The RISKS Digest
Volume 15 Issue 31

Friday, 3rd December 1993

Forum on Risks to the Public in Computers and Related Systems

ACM Committee on Computers and Public Policy, Peter G. Neumann, moderator

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o London Underground train departs driverless with 150 passengers
Martyn Thomas
o Voting by Fax
Bear Giles
o Computer Fax Problems
Andrew Blyth
o A study of National Cryptography Policy
Marjory Blumenthal
o "Using McAfee Associates Software for Safe Computing" by Jacobson
Rob Slade
o New Docs Reveal NSA Role in Digital Telephony Proposal
Dave Banisar
o Re: Computerized Pornography
Charlie Stross
o Re: Lufthansa Airbus Warsaw Crash 14 Sep 93
Udo Voges
o Re: Mercury passwords can be compromised
Peter Debenham
o Re: United Parcel Service signatures
Andrew Marc Greene
o CFP: 13th Symp. on Reliable Distributed Systems
Rick Schlichting
o Info on RISKS (comp.risks)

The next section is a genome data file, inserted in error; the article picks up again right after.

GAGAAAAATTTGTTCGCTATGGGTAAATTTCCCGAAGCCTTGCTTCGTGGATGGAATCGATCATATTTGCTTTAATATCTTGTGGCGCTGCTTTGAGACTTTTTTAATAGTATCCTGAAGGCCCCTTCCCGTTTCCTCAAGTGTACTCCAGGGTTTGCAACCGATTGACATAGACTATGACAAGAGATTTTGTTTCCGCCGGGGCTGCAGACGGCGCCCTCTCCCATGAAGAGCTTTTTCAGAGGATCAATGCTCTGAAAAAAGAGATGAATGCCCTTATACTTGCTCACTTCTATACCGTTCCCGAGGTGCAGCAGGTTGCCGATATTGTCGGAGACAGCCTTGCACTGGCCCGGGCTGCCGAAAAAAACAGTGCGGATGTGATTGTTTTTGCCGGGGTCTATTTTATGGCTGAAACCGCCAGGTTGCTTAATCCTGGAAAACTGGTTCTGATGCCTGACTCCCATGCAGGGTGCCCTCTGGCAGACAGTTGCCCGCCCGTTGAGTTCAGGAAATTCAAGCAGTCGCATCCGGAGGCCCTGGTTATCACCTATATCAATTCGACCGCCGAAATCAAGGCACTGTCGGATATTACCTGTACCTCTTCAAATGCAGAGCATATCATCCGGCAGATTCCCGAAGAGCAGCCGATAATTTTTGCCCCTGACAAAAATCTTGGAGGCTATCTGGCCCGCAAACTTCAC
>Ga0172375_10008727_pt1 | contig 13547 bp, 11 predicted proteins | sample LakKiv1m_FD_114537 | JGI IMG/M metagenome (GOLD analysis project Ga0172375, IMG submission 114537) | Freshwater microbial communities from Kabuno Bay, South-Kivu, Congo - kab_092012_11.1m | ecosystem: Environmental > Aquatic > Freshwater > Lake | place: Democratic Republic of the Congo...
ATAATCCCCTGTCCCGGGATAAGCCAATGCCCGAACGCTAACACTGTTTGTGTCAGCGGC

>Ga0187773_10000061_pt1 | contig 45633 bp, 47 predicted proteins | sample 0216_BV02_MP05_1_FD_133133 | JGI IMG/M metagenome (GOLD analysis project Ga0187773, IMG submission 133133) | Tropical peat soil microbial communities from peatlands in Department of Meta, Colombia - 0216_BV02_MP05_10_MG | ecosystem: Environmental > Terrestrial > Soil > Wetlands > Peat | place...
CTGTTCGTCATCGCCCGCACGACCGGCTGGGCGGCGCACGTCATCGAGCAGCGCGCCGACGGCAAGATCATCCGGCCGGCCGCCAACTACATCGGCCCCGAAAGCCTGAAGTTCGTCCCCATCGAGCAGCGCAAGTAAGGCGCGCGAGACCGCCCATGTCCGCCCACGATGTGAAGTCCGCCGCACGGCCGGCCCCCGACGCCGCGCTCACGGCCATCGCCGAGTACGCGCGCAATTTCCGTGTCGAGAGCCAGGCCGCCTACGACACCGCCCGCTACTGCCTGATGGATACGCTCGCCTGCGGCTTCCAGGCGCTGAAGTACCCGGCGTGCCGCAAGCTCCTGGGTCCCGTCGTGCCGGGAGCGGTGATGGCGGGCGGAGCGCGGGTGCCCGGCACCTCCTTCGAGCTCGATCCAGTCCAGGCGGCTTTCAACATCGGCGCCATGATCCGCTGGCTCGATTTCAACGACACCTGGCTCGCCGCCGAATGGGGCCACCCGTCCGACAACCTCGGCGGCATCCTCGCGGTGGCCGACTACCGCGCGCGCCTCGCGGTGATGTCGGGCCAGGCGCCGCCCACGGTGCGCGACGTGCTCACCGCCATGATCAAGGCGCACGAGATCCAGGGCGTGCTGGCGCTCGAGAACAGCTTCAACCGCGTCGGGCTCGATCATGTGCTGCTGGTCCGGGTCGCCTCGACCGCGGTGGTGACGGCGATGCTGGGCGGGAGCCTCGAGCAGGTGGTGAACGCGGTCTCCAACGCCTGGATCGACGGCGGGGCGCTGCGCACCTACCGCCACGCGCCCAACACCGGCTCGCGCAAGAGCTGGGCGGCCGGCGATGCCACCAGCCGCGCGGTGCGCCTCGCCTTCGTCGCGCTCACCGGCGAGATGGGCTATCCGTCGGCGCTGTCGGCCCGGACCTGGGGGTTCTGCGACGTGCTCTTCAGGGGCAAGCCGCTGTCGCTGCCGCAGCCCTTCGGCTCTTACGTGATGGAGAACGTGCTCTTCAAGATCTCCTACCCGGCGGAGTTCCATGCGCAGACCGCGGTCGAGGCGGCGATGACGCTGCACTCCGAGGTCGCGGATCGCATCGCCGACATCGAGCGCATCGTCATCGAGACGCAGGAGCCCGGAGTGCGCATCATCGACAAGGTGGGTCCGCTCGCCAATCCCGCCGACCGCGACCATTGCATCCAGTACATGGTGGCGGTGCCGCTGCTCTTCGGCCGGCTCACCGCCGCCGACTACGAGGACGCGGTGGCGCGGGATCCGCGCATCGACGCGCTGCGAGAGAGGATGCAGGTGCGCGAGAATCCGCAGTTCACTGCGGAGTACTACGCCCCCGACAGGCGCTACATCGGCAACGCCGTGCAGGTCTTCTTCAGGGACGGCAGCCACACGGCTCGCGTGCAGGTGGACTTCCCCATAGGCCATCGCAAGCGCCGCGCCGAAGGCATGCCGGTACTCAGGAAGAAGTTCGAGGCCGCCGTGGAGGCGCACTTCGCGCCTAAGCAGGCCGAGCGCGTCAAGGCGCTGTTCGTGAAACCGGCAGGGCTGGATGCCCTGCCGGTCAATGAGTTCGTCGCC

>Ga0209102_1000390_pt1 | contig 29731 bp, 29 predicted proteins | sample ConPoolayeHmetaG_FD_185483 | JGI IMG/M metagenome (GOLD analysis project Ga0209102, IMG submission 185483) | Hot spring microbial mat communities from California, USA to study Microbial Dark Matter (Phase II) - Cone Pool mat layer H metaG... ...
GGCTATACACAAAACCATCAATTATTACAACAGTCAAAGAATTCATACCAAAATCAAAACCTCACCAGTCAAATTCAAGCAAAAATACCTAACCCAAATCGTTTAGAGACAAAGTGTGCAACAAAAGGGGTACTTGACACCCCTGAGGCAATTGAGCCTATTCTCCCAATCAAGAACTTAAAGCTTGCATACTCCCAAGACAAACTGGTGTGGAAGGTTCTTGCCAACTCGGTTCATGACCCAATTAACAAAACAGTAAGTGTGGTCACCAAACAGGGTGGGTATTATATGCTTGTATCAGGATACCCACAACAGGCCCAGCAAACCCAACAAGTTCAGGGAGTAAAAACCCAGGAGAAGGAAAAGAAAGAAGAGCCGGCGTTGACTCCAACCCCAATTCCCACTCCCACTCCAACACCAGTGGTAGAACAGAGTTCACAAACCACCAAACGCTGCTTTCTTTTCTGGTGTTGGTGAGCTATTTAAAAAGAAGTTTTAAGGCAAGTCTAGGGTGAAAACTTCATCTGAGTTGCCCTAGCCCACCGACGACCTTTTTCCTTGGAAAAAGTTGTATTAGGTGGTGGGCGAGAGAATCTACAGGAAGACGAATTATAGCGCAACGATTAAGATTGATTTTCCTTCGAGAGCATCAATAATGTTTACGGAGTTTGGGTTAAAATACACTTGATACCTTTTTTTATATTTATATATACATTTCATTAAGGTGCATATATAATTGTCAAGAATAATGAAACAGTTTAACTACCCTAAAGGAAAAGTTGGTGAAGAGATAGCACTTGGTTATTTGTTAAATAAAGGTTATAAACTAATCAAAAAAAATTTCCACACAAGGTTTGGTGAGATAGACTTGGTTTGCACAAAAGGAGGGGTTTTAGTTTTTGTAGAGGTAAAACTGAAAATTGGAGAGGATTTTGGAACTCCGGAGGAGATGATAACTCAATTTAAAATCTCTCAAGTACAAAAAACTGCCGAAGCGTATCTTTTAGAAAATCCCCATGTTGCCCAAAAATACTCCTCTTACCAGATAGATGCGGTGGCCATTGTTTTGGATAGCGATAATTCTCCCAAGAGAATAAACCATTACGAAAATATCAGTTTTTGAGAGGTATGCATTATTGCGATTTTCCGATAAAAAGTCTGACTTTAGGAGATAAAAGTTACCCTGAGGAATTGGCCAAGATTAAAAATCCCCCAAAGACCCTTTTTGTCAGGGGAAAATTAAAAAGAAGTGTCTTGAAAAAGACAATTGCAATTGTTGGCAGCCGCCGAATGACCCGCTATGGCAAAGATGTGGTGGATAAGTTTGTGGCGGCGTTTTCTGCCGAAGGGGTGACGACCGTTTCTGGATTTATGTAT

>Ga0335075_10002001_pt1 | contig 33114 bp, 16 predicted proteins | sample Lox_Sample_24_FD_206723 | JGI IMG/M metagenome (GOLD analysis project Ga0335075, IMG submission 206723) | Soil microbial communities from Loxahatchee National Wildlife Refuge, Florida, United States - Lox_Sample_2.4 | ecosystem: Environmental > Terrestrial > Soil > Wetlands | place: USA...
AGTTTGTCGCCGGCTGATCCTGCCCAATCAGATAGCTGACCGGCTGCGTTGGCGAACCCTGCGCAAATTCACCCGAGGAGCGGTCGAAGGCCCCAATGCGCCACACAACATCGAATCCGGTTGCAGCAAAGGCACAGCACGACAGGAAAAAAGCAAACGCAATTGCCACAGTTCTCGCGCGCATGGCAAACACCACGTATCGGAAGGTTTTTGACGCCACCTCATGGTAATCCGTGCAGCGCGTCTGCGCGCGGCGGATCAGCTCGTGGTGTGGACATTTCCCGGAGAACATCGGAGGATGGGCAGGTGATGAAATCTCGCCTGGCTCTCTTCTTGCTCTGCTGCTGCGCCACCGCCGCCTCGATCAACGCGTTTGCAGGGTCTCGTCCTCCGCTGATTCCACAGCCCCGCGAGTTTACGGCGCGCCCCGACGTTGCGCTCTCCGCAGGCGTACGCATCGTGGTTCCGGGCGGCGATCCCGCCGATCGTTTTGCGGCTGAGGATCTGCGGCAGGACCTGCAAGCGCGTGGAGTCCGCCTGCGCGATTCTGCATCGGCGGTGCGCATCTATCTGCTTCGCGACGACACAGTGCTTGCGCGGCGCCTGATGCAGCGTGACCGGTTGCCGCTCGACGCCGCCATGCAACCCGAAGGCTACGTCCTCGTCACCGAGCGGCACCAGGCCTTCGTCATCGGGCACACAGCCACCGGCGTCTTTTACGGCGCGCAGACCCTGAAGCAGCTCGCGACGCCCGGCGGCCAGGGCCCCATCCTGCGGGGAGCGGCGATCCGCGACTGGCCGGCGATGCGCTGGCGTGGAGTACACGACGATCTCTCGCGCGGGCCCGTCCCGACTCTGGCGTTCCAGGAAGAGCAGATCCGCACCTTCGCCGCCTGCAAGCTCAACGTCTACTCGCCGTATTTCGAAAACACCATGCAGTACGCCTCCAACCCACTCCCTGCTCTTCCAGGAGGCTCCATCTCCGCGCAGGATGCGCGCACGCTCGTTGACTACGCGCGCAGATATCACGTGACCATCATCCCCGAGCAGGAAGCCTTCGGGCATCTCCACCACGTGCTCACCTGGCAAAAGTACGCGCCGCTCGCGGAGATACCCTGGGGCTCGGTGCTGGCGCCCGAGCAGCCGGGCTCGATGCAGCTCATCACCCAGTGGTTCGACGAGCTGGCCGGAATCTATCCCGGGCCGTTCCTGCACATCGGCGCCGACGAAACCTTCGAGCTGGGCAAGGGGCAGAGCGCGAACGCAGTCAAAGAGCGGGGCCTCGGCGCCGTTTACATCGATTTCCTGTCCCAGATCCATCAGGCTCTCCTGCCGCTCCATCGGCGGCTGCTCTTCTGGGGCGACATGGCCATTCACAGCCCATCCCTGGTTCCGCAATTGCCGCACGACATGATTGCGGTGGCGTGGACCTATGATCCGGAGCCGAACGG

London Underground train departs driverless with 150 passengers

Martyn Thomas <>
Thu, 2 Dec 1993 17:29:24 +0000 (GMT)
According to BBC Radio 4 news (17.00 Dec 2nd), a Picadilly Line underground
train travelled 1.5 miles at 20-40 mph including going through Caledonian Road
station, without a driver.

The driver (and sole crew) had got out to close a door "without carrying out
the proper procedure to shut down the drive systems" according to a spokesman
for London transport.

The train stopped automatically at a red light, and was boarded by LT staff
who had commandeered the following train and given chase.

No passenger pressed the emergency alarm - but it wouldn't have helped as it
just rings a bell in the driver's cab.

A colleague believes that there is a "dead-man's handle" which the driver must
have disabled. My theory is that the train had decided to play Mornington
Crescent and seized its opportunity.  --

Martyn Thomas, Praxis plc, 20 Manvers Street, Bath BA1 1PX UK.
Tel:    +44-225-444700.   Email:     Fax: +44-225-465205

   [I presume this is a NEW incident.  RISKS-9.81 described a case contributed
   by Stephen Page:  On 10 Apr 1990, the driver of an Underground train had
   taped down the drive control, relying instead on the doors being closed to